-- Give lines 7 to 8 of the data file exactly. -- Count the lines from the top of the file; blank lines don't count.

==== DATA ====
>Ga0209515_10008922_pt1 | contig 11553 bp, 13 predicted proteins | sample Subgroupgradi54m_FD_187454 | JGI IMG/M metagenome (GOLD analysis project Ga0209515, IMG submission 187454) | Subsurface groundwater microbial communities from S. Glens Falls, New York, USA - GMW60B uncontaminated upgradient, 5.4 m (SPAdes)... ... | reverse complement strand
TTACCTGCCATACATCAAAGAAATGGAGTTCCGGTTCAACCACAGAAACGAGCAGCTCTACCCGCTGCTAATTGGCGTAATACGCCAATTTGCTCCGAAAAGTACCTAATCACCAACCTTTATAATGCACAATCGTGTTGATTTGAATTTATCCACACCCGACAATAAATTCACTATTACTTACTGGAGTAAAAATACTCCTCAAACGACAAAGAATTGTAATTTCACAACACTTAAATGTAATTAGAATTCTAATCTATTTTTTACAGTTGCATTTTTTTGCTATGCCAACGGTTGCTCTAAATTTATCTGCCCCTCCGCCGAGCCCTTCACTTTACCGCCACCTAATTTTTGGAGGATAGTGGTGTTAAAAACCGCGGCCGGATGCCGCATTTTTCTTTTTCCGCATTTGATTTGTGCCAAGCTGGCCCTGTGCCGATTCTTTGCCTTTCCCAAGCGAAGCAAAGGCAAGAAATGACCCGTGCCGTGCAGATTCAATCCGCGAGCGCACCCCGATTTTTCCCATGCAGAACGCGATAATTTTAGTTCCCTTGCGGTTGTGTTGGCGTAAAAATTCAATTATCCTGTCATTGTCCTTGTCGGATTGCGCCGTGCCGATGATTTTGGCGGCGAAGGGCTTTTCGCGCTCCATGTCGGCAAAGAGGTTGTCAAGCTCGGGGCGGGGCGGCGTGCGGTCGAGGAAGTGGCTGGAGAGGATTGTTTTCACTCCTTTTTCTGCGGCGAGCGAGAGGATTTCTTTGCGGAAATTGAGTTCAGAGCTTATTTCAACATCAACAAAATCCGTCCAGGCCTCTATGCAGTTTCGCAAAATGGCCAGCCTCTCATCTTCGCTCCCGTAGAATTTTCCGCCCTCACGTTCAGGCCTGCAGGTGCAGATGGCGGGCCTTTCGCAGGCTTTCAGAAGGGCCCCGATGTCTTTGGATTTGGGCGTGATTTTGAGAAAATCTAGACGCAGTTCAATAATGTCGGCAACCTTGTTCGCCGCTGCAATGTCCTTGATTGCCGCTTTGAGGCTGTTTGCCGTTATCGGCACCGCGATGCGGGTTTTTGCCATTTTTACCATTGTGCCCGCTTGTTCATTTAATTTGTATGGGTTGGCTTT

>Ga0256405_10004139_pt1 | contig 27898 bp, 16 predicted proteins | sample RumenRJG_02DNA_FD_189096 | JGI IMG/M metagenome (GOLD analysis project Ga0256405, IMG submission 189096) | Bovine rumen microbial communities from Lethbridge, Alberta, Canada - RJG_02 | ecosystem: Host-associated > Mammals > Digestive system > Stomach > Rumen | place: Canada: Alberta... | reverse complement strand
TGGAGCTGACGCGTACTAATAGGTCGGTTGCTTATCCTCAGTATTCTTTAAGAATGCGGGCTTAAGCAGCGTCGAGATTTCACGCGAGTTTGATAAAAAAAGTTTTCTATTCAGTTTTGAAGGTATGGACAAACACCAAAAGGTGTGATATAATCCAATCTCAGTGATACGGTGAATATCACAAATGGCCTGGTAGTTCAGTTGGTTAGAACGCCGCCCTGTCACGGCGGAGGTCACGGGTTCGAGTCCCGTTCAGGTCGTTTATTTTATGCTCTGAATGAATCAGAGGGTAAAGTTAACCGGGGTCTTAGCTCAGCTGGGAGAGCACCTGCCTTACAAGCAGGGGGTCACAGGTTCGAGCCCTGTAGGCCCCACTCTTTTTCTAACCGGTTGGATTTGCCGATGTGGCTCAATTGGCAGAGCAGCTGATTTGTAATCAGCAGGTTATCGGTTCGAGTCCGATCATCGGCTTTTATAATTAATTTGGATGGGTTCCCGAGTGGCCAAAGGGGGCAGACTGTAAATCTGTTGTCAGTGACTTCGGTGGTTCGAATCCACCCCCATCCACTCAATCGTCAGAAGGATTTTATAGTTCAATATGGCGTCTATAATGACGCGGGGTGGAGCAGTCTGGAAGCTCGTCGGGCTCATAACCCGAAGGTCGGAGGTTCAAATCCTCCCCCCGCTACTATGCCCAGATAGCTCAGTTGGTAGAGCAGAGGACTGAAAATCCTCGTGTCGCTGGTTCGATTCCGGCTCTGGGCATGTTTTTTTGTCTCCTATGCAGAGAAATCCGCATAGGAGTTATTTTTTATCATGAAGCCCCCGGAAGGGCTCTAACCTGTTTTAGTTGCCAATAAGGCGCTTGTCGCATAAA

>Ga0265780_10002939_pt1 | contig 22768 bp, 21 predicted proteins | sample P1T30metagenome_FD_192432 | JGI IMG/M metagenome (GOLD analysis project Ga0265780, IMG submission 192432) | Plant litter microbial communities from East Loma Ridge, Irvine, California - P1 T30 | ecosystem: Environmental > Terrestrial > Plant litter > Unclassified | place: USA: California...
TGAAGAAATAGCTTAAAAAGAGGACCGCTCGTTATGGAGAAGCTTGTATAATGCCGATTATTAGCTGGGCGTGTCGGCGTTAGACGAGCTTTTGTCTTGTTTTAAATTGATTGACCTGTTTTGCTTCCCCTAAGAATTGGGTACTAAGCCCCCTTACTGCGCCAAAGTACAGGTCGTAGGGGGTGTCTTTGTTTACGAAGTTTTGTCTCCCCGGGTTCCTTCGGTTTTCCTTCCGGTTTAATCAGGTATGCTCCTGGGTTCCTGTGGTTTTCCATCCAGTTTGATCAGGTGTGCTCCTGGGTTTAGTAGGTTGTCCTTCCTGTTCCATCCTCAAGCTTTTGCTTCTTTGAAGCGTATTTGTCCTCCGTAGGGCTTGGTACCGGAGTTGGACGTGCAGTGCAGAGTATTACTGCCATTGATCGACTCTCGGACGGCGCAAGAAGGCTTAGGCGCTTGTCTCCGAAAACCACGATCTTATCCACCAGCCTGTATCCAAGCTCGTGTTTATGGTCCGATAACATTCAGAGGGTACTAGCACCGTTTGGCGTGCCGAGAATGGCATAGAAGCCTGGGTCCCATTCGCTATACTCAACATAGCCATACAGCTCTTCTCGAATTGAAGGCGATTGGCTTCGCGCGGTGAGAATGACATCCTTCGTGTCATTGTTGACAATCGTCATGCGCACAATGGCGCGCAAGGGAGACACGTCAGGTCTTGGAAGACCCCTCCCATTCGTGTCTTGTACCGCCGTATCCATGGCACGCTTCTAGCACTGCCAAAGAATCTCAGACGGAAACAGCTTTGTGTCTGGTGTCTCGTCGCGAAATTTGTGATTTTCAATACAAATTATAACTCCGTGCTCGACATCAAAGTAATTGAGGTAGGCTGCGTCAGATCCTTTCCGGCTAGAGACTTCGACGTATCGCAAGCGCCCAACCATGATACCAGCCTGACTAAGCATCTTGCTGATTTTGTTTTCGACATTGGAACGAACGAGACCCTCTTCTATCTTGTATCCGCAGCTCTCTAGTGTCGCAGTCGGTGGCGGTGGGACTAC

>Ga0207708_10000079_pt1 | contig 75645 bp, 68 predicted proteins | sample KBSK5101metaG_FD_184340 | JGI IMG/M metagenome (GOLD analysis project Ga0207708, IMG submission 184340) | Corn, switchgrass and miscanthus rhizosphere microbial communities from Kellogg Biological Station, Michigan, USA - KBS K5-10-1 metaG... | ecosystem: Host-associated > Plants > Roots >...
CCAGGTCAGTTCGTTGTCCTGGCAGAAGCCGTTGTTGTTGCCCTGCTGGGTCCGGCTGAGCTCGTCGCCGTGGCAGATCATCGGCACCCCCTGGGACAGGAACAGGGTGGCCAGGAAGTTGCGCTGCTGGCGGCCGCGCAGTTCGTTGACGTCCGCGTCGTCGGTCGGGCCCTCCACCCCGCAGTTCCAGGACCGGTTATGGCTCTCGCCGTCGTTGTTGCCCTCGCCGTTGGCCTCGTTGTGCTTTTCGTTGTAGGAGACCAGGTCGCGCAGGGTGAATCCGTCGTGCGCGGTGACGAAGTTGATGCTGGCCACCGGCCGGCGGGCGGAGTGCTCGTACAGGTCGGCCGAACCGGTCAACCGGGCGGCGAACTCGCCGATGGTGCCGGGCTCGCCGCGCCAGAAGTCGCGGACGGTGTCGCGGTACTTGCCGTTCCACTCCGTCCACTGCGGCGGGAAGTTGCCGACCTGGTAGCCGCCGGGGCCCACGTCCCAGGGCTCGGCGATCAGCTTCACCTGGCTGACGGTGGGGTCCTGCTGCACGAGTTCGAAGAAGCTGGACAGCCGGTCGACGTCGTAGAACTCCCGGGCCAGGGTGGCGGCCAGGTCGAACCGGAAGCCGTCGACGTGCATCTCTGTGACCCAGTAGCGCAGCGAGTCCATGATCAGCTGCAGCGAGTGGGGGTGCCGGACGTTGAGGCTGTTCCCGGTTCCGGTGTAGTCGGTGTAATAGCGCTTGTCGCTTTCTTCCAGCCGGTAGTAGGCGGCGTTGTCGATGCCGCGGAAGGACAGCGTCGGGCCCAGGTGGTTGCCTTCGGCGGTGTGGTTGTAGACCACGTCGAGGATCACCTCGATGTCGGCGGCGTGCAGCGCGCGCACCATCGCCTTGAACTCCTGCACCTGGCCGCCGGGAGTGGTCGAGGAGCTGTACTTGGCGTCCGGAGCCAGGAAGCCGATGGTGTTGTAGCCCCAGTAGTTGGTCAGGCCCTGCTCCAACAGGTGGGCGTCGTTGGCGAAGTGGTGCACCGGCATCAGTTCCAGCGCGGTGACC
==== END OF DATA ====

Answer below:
>Ga0207708_10000079_pt1 | contig 75645 bp, 68 predicted proteins | sample KBSK5101metaG_FD_184340 | JGI IMG/M metagenome (GOLD analysis project Ga0207708, IMG submission 184340) | Corn, switchgrass and miscanthus rhizosphere microbial communities from Kellogg Biological Station, Michigan, USA - KBS K5-10-1 metaG... | ecosystem: Host-associated > Plants > Roots >...
CCAGGTCAGTTCGTTGTCCTGGCAGAAGCCGTTGTTGTTGCCCTGCTGGGTCCGGCTGAGCTCGTCGCCGTGGCAGATCATCGGCACCCCCTGGGACAGGAACAGGGTGGCCAGGAAGTTGCGCTGCTGGCGGCCGCGCAGTTCGTTGACGTCCGCGTCGTCGGTCGGGCCCTCCACCCCGCAGTTCCAGGACCGGTTATGGCTCTCGCCGTCGTTGTTGCCCTCGCCGTTGGCCTCGTTGTGCTTTTCGTTGTAGGAGACCAGGTCGCGCAGGGTGAATCCGTCGTGCGCGGTGACGAAGTTGATGCTGGCCACCGGCCGGCGGGCGGAGTGCTCGTACAGGTCGGCCGAACCGGTCAACCGGGCGGCGAACTCGCCGATGGTGCCGGGCTCGCCGCGCCAGAAGTCGCGGACGGTGTCGCGGTACTTGCCGTTCCACTCCGTCCACTGCGGCGGGAAGTTGCCGACCTGGTAGCCGCCGGGGCCCACGTCCCAGGGCTCGGCGATCAGCTTCACCTGGCTGACGGTGGGGTCCTGCTGCACGAGTTCGAAGAAGCTGGACAGCCGGTCGACGTCGTAGAACTCCCGGGCCAGGGTGGCGGCCAGGTCGAACCGGAAGCCGTCGACGTGCATCTCTGTGACCCAGTAGCGCAGCGAGTCCATGATCAGCTGCAGCGAGTGGGGGTGCCGGACGTTGAGGCTGTTCCCGGTTCCGGTGTAGTCGGTGTAATAGCGCTTGTCGCTTTCTTCCAGCCGGTAGTAGGCGGCGTTGTCGATGCCGCGGAAGGACAGCGTCGGGCCCAGGTGGTTGCCTTCGGCGGTGTGGTTGTAGACCACGTCGAGGATCACCTCGATGTCGGCGGCGTGCAGCGCGCGCACCATCGCCTTGAACTCCTGCACCTGGCCGCCGGGAGTGGTCGAGGAGCTGTACTTGGCGTCCGGAGCCAGGAAGCCGATGGTGTTGTAGCCCCAGTAGTTGGTCAGGCCCTGCTCCAACAGGTGGGCGTCGTTGGCGAAGTGGTGCACCGGCATCAGTTCCAGCGCGGTGACC